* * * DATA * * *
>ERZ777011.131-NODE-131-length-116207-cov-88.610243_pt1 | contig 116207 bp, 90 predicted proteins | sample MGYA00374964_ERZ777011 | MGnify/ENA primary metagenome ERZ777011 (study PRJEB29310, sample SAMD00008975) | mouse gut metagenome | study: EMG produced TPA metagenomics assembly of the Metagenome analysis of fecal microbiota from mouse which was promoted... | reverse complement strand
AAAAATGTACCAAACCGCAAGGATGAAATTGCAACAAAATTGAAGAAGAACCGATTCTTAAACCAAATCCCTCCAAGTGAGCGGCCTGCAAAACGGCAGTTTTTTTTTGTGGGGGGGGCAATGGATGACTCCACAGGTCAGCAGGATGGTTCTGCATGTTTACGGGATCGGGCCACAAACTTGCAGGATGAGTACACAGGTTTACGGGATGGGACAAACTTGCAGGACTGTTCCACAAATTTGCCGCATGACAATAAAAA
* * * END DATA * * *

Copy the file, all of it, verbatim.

>ERZ777011.131-NODE-131-length-116207-cov-88.610243_pt1 | contig 116207 bp, 90 predicted proteins | sample MGYA00374964_ERZ777011 | MGnify/ENA primary metagenome ERZ777011 (study PRJEB29310, sample SAMD00008975) | mouse gut metagenome | study: EMG produced TPA metagenomics assembly of the Metagenome analysis of fecal microbiota from mouse which was promoted... | reverse complement strand
AAAAATGTACCAAACCGCAAGGATGAAATTGCAACAAAATTGAAGAAGAACCGATTCTTAAACCAAATCCCTCCAAGTGAGCGGCCTGCAAAACGGCAGTTTTTTTTTGTGGGGGGGGCAATGGATGACTCCACAGGTCAGCAGGATGGTTCTGCATGTTTACGGGATCGGGCCACAAACTTGCAGGATGAGTACACAGGTTTACGGGATGGGACAAACTTGCAGGACTGTTCCACAAATTTGCCGCATGACAATAAAAA